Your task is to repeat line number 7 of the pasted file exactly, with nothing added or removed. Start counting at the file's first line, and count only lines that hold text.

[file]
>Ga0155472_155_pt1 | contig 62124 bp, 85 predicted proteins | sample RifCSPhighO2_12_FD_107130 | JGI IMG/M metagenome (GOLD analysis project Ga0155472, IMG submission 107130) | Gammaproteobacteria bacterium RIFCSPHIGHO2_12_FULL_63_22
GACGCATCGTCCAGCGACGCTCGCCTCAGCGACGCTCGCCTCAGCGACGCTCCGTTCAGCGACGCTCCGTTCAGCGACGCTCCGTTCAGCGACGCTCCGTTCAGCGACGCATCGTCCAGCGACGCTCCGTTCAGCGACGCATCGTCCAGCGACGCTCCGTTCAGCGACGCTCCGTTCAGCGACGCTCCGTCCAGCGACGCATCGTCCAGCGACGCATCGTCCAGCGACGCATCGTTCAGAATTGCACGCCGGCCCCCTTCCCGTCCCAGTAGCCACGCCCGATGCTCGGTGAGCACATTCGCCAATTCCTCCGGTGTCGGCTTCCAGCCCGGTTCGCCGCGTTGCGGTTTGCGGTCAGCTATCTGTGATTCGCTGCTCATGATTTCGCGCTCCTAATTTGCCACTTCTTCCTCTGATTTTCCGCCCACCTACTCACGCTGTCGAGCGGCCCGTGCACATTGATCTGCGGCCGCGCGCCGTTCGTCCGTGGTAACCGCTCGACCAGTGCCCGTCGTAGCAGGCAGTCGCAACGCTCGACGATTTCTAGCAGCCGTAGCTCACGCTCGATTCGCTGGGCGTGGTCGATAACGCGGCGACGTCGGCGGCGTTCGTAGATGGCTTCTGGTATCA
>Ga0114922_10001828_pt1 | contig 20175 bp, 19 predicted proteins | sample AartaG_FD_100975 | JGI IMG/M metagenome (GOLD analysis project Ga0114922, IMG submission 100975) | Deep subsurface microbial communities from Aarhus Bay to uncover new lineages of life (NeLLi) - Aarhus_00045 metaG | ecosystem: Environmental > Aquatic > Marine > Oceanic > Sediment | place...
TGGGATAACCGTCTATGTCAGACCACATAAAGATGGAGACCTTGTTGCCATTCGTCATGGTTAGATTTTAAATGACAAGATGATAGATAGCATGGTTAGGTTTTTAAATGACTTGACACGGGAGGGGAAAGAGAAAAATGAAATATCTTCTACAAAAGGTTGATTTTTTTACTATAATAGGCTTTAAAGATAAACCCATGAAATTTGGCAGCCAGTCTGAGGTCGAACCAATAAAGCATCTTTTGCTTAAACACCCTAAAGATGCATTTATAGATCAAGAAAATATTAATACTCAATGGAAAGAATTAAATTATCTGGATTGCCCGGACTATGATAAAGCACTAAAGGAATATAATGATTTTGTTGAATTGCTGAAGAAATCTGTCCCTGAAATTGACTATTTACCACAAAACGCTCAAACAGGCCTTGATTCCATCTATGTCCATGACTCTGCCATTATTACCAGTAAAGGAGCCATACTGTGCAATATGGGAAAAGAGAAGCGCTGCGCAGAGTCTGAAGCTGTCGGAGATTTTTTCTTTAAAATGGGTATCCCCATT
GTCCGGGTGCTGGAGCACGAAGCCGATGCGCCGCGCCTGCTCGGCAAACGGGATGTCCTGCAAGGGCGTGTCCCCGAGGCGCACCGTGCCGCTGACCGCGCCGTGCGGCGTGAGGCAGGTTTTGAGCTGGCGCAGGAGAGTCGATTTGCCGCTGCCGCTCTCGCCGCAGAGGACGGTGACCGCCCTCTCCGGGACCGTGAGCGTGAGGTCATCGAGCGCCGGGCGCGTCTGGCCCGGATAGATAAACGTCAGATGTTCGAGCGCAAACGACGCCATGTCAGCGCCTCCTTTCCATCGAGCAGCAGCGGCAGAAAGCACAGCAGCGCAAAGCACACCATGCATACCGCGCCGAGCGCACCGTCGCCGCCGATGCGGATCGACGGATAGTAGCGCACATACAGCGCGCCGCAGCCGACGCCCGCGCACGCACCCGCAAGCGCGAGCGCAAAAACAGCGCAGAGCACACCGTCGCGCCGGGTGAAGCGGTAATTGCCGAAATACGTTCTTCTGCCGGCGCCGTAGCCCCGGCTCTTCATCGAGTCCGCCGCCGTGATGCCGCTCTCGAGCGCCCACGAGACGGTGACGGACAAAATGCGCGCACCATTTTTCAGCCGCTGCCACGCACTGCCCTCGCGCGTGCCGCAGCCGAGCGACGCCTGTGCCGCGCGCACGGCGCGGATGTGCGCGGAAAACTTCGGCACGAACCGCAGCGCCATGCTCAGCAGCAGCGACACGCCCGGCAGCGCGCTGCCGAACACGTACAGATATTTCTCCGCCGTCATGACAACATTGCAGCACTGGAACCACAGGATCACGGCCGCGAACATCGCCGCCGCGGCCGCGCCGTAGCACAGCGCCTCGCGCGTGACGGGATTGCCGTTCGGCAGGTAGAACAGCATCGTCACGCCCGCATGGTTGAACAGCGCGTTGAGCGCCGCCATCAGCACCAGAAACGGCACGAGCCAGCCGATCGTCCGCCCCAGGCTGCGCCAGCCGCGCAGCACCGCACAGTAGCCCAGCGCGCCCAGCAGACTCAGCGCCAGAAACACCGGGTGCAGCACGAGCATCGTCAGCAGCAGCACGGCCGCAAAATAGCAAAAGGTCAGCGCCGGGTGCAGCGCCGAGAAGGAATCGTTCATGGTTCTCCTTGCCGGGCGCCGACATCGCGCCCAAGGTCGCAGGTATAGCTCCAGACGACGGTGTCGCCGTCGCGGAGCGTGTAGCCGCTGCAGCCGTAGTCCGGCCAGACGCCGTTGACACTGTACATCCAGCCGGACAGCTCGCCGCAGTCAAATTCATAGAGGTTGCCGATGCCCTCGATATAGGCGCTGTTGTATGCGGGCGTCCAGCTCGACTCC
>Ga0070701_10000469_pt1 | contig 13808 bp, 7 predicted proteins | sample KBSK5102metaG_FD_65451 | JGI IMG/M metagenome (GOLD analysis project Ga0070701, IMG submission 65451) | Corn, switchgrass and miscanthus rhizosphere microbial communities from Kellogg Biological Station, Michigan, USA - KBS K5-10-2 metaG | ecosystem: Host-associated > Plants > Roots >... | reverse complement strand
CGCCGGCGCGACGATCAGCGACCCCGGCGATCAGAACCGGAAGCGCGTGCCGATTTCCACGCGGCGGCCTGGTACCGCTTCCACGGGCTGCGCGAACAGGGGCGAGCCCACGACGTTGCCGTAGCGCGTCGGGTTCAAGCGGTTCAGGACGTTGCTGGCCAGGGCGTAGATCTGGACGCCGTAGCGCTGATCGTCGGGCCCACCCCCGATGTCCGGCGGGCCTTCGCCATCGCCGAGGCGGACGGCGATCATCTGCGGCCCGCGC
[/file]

CGCCGGCGCGACGATCAGCGACCCCGGCGATCAGAACCGGAAGCGCGTGCCGATTTCCACGCGGCGGCCTGGTACCGCTTCCACGGGCTGCGCGAACAGGGGCGAGCCCACGACGTTGCCGTAGCGCGTCGGGTTCAAGCGGTTCAGGACGTTGCTGGCCAGGGCGTAGATCTGGACGCCGTAGCGCTGATCGTCGGGCCCACCCCCGATGTCCGGCGGGCCTTCGCCATCGCCGAGGCGGACGGCGATCATCTGCGGCCCGCGC